An Atlanta Legend

October 8th, 2009



“I want eight crapshooters for my pallbearers, let ‘em all be dressed down in black.
I want nine men going to the graveyard, but only eight mens coming back.
I want a gang of gamblers gathered around my coffin side, with a crooked card printed on my hearse.
Don’t say that crapshooters will never grieve over me, my life’s been a doggone curse.”

— Blind Willie McTell, “Dying Crapshooter’s Blues”

Take a walk over to the corner of Luckie and Cone streets in downtown Atlanta and you won’t find much today, just a parking lot, a parking garage and a convenience store. Back in 1940, when the Tabernacle down on Luckie Street was still the Third Baptist Church, John and Ruby Lomax were staying at the Robert Fulton Hotel, a hulking mass of red brick that towered over that street corner.

By Wyatt Williams Creative Loafing

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They’ll make you an offer you can’t refuse

September 16th, 2009


Fake Surfers, the fourth album from Seattle’s junk-punk, noise-pop foursome the Intelligence, begins like the opening scene from The Godfather.

The opening track slowly pans across hazy tones while a haunted, sci-fi traipse carries as much of the album’s punch as the songs themselves. There’s no telling if the same languid pace will dominate the record, or if it will suddenly burst into a cacophony of crunching, art-rock kerang. But the tension soon breaks as a wall of ecstatic guitars take hold in “Tower.”

By: Chad Radford Creative Loafing

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Rhythm with an attitude!

August 31st, 2009


Every once in a while, a musician of such skill and dexterity comes along that seeing him perform live makes you stop dead in your tracks and say, “Whoa.” Seattle drummer Kevin “KJ” Sawka is one such musician. The collegiate-looking jungle/drum and bass head has mastered the art of what sounds like drum machine music by playing drums like a machine.

“Electronic music can be a little boring to watch sometimes, but that’s where I differ in a big, big way,” Sawka says.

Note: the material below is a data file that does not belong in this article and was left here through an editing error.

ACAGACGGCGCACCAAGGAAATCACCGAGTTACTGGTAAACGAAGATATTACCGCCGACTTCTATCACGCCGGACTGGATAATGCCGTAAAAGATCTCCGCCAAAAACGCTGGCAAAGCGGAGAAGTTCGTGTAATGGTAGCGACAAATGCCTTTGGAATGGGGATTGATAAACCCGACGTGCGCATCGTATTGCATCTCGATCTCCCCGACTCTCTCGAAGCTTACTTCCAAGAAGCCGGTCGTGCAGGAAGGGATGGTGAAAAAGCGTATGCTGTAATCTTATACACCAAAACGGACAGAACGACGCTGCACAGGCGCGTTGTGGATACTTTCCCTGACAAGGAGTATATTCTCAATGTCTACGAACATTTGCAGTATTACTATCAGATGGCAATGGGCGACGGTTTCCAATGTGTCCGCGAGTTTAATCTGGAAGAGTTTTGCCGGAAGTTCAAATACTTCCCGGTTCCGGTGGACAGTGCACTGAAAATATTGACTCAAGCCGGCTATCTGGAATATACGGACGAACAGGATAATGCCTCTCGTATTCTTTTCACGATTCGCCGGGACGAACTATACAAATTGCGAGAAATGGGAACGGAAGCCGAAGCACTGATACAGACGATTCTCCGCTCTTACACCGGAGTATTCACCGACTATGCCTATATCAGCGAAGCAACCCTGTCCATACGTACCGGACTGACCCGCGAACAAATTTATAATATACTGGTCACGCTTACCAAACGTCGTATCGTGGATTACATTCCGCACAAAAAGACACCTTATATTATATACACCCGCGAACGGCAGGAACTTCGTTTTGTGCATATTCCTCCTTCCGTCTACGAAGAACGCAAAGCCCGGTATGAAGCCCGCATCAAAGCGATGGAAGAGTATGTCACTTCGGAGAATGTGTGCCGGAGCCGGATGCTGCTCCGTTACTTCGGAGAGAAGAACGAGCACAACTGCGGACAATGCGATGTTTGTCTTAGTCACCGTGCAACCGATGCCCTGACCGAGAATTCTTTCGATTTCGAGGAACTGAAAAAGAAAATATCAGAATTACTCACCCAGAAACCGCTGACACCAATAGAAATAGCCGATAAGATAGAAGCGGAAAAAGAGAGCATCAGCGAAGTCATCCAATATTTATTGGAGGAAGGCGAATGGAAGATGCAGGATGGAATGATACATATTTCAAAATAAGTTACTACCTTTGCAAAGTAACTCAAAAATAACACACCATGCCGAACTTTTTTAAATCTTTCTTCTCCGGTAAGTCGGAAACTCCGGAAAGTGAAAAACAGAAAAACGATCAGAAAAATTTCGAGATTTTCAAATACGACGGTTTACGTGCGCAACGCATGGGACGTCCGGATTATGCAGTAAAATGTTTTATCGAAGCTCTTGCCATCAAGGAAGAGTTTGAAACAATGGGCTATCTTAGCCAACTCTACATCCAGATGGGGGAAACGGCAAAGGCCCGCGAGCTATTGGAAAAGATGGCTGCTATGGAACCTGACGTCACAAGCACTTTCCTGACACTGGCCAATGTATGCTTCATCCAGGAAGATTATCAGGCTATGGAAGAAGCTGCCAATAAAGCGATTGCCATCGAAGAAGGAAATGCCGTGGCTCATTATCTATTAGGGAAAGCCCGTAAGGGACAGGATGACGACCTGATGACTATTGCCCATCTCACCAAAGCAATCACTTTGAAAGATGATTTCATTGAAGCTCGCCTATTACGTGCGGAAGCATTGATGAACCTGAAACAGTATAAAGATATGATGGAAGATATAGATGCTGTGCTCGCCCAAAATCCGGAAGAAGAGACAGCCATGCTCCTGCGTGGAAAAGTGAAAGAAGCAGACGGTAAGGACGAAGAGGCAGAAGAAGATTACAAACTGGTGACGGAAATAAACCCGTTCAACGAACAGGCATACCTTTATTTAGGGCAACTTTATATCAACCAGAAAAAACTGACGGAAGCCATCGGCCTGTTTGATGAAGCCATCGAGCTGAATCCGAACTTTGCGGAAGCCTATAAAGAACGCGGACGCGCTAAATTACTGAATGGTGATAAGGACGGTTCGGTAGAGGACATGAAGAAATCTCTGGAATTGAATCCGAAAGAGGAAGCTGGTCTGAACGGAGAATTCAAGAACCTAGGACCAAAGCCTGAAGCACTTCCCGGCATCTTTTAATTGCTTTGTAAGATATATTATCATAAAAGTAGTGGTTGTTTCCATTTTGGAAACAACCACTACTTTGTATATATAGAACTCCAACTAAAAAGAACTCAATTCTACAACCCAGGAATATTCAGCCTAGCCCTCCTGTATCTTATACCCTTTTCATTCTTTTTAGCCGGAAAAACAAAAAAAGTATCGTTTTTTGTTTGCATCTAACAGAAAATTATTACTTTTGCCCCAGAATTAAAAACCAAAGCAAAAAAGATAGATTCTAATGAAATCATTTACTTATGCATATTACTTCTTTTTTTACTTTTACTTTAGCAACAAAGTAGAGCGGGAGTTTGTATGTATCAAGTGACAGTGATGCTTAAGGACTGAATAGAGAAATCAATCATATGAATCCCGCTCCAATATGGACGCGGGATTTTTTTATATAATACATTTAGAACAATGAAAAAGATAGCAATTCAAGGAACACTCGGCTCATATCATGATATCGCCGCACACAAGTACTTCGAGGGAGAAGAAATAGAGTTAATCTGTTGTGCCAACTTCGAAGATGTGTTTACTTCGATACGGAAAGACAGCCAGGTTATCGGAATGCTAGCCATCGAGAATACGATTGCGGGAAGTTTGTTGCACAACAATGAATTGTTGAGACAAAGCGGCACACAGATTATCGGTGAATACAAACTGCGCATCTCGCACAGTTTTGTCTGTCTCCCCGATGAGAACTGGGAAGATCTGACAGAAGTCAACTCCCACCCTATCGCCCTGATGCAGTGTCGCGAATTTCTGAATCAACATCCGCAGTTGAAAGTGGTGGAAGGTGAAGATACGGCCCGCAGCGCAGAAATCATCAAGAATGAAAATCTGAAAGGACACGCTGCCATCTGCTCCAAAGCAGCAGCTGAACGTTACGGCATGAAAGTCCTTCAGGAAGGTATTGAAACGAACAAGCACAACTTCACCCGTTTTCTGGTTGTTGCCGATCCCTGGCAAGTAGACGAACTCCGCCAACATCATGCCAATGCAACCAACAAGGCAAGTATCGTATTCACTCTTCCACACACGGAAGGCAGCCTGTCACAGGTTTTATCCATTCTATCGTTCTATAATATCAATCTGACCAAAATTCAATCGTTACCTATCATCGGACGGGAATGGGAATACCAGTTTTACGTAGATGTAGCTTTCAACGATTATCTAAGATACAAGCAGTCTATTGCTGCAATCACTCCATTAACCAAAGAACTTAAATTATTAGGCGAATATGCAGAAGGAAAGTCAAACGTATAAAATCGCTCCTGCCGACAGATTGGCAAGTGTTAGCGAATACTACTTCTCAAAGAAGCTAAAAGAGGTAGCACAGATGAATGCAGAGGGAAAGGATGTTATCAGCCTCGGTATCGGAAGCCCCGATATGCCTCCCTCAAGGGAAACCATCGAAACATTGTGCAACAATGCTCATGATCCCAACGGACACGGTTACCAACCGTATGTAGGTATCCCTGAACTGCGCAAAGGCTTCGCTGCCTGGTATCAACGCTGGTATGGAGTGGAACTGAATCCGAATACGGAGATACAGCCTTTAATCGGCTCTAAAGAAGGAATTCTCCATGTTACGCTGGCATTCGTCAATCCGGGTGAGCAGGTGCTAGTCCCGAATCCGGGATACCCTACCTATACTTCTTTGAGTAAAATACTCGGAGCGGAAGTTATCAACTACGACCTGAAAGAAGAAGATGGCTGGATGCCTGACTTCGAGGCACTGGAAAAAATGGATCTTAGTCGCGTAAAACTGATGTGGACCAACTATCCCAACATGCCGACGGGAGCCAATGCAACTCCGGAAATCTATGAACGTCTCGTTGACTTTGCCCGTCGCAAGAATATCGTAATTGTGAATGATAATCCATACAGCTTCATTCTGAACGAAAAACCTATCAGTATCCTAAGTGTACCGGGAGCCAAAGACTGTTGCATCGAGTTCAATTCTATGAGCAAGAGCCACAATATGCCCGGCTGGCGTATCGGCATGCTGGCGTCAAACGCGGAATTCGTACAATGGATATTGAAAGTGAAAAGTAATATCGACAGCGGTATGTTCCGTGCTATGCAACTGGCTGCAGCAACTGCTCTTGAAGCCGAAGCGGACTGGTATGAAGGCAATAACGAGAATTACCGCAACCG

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By Chad Radford  Creative Loafing

Strange Flare in Music

August 14th, 2009


Jonathan Kane holds a strange musical pedigree. His drumming on the first Swans record Filth shaped the antagonistic scrape of American industrial rock throughout the ’80s, but he fancies himself a bluesman.

“I like music that swings,” he says. “Music that obsesses on a theme and builds to a point of the ecstatic is what I aspire to, and it’s what moves me.”

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By Chad Radford Creative Loafing

Remembering a Legacy

August 2nd, 2009


High priestess of soul Nina Simone was a true diva. Her imperious manner, both on and off stage, could intimidate audiences and critics alike. But daughter Simone, né Lisa Simone Kelly, hasn’t cowered under her mother’s shadow, even though Nina Simone initially opposed her decision to become a singer. “I’ve created my own path,” says the daughter, who still saw fit to pay tribute to her mother’s legacy with the release of her ’08 solo album, Simone on Simone. “It just so happens that I’m Nina Simone’s daughter as well. It gives me a huge foundation from which to leap.”

Simone, as she prefers to be called, started singing professionally in the early ’90s with touring productions of Jesus Christ Superstar and Rent before joining the Grammy-winning acid jazz group Liquid Soul in ’98. But she didn’t gain her mother’s approval until she appeared on stage with her at the Guinness Blues Festival in Dublin ten years ago.

By Grant Britt  Creative Loafing

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Whitney Houston is back

July 27th, 2009

NEW YORK — Whitney Houston says her daughter’s support helped fuel her as she geared up for her comeback record.